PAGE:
Canadians in Four Athletics Finals

It was another busy day in the Bird’s Nest, though much drier than Thursday. Edmonton’s Tim Berrett, competing in his fifth Olympic Games, was 38th in the men’s 50 km race walk. He finished the difficult event in a time of four hours, eight minutes and 18 seconds. He said: “Everything hurts, I’m just drained. At half, I started to feel it. At 35 km, I knew I was going to be struggling, but I still wanted to finish. Physically and mentally, this just takes everything out of you.”

Tabia Charles, of Pickering, Ont., competed in the finals for long jump. Her longest leap of 6.47 m was good for 10th place overall. Track teammate Megan Metcalfe of Edmonton ran the final 5,000 m race on Friday, finishing in 15th position.

To cap the day, the men’s 4×100 m relay team took to the track against the world’s best. The team of Hank Palmer, Anson Henry, Jared Connaughton and Pierre Browne had a strong showing, placing sixth in a time of 38.66 seconds. The race was won by Jamaica, which is having extraordinary success on the track at these Olympic Games. (They won in a world record time of 37.40 seconds.)

BMX Final Ends in Crash for Cools

It was a wild Olympic debut for BMX at the 2008 Games, with most races involving crashes that helped determine who finished where.

Samantha Cools, of Airdrie, Alta., successfully qualified for the BMX final, a race where all competitors ride at once. Unfortunately, she crashed soon out of the gate after striking an Argentine biker in mid-air, knocking her off balance. “At the moment, it was frustrating when I was dusting myself up,” she said. “But I was there and I learned a lot. I experienced so much for my first Olympics. So I’m just going take that on for the next one.”

Elsewhere on Day 14:

In a taekwondo bout in which points were hard to come by, Sebastien Michaud of Quebec City lost to Rashad Ahmadov of Azerbaijan. This 80 kg quarter-final match ended in a judge’s decision. “I don’t understand the decision, but I have to live with it,” said Michaud. “I was aiming for gold. I worked hard for years, and it is frustrating to lose like that and to know that I won’t have any other chance for another four years.”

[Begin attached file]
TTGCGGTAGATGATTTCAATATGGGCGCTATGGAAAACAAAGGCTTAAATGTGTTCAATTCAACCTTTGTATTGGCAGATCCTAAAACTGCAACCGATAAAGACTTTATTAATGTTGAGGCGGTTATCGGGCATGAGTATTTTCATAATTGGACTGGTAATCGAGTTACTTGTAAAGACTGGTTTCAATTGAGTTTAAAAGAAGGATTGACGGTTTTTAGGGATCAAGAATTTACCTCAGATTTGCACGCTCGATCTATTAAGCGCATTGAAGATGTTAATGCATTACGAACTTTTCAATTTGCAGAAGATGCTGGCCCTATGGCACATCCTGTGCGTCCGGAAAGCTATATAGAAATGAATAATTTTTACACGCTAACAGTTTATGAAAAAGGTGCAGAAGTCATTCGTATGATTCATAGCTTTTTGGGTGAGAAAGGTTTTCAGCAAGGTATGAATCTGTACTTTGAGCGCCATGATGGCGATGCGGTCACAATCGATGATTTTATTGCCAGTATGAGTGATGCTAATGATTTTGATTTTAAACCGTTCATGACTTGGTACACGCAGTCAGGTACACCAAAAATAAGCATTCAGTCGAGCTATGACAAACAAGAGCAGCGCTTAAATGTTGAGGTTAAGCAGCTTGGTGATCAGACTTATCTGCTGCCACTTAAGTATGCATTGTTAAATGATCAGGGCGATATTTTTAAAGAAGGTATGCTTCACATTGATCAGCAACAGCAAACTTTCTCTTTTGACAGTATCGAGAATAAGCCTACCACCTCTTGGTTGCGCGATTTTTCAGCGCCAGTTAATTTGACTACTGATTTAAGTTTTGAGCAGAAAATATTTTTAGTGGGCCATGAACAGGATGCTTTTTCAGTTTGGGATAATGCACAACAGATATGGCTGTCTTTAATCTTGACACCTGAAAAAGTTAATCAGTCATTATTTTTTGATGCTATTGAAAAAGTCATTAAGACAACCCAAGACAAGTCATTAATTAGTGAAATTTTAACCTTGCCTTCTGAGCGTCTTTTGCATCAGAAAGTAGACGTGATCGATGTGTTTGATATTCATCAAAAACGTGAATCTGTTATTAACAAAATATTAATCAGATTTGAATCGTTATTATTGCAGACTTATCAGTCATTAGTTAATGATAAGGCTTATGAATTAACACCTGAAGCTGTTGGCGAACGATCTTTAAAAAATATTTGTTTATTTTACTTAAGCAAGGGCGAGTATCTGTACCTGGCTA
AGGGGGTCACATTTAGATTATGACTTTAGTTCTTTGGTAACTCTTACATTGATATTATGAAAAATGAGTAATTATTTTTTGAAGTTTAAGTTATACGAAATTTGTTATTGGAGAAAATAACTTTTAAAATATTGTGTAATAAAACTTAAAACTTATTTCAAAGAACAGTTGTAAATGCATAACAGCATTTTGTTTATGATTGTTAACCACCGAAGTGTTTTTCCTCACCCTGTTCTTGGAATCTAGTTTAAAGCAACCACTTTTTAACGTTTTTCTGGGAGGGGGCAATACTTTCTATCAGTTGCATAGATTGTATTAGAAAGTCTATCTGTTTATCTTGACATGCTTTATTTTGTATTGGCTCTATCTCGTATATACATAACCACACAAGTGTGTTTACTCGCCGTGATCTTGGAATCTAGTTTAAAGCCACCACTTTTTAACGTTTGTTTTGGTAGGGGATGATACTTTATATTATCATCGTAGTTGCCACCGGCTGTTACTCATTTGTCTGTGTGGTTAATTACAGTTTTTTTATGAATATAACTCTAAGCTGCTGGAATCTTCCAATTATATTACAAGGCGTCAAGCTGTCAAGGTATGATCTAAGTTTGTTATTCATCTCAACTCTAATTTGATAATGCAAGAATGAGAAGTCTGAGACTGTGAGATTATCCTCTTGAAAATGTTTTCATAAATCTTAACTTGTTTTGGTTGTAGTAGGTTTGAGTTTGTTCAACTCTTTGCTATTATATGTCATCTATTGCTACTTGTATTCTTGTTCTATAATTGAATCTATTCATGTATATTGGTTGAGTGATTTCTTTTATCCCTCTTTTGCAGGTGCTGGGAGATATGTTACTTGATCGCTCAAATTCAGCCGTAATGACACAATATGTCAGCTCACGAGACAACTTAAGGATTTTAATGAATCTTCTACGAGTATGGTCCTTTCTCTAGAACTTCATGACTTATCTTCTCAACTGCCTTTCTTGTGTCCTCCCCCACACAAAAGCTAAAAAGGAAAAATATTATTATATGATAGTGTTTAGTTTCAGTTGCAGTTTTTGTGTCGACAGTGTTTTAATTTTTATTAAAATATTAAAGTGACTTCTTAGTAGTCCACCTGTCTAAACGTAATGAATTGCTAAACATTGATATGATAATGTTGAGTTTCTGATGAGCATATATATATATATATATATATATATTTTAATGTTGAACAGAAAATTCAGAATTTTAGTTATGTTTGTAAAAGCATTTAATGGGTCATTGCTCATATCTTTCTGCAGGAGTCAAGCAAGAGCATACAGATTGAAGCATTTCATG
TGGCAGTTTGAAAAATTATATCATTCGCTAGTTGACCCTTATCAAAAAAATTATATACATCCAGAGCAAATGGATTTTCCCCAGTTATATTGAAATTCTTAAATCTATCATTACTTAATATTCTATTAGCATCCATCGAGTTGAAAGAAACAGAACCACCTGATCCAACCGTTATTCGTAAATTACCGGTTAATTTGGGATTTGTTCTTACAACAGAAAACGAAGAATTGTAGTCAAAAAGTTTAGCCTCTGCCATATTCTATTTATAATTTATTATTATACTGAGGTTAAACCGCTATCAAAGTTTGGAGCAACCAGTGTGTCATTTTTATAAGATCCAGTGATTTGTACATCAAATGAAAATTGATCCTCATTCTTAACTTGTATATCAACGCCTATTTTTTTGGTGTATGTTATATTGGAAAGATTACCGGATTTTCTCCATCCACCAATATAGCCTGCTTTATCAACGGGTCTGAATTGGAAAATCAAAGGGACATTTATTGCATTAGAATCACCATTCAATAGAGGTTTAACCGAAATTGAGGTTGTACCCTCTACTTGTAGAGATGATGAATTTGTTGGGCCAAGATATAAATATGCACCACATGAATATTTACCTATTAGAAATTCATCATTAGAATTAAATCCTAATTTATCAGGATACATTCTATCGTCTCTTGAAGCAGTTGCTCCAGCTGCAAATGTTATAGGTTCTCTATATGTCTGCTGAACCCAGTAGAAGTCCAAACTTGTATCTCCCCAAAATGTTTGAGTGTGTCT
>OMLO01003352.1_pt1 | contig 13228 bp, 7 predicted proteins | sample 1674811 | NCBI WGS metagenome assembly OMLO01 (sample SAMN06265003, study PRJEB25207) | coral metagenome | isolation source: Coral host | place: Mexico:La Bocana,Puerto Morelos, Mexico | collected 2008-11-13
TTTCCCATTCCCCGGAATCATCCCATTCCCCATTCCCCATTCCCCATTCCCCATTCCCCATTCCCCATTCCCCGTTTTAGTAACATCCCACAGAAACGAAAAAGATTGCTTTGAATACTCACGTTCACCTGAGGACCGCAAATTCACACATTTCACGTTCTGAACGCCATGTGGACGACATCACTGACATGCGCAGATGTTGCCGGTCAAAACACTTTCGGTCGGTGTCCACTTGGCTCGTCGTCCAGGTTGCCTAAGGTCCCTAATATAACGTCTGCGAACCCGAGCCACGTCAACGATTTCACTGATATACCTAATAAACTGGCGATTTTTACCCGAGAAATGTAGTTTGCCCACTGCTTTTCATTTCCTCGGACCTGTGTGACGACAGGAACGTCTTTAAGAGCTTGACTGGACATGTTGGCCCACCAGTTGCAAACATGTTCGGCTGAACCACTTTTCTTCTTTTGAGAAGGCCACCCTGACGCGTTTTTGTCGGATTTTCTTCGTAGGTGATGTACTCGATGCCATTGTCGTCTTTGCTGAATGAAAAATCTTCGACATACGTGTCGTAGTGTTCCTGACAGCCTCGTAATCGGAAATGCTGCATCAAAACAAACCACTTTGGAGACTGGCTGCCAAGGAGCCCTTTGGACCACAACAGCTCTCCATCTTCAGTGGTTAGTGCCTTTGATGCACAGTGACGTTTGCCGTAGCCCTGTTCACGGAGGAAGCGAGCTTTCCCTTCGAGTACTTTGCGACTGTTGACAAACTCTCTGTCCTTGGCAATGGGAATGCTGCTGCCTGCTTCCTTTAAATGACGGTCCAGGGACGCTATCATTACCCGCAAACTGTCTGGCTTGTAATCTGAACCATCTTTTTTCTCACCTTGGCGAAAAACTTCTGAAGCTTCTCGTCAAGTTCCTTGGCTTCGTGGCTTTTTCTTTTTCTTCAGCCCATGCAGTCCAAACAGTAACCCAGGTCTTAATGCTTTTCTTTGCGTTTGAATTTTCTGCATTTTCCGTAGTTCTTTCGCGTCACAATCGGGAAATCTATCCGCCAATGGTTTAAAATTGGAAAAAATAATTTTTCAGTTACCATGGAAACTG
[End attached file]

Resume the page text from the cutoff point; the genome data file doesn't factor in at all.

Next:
Michaud had won his opening bout by a score of 2-1 over Angel Roman Martinez of Puerto Rico.

Alexandra Orlando wrapped up her Olympic Games in rhythmic gymnastics, placing 18th overall. She didn’t advance to the individual final. Said Orlando: “Overall, I’m happy with how I performed up until that last 20 seconds of my ribbon routine. I’m a perfectionist so I’m really upset about it, but when I look back on it I’m probably going to be happy that I made it through my first Olympics Games.”

In modern pentathlon action, Canada’s top two pentathletes competed in five events on Friday. Monica Pinette of Langley, B.C., finished 27th with 5,192 points while teammate Kara Grant of Stratford, P.E.I., placed 31st with 4,976. The highlight of the day was Pinette’s shooting performance, where she finished second overall. The other events were fencing, swimming, riding and running.

In decathlon, Massimo Bertocchi of Tottenham, Ont., was back in action for the second day. After the 110 m hurdles he was 17th, after the discus 18th, after the pole vault 16th, after the javelin 20th and after the 1,500 metres, 19th. A relatively busy day for the first-time Olympian.

On the 10 m platform, Canada had two divers in preliminary action. Both advanced on to the semifinal, where anything can happen. Victoria’s Riley McCormick was 14th and Regina’s Reuben Ross was right behind in 15th spot.

The men’s water polo team finished their Olympic tournament with a win. They defeated China 8-7 to wind up 11th overall. “Our team is young, so it’s sure that our next objective is London 2012,” said Jean Sayegh, who scored two goals.

The synchronized swimming team performed their technical routine Friday and came in a strong fifth place. They are tied in that spot with the United States.

“We felt great in the water,” said Tracy Little of Pointe-Claire, Que. “We accomplished what we wanted to do performance wise and showed the crowd and the judges that we are a medal contender. We have an amazing routine for the final (free routine) and we’re quite excited for tomorrow.”

In a heptathlon development, Lyudmila Blonska (Ukraine) was stripped of her silver medal, meaning that Jessica Zelinka of London, Ont. moves up to fifth place overall.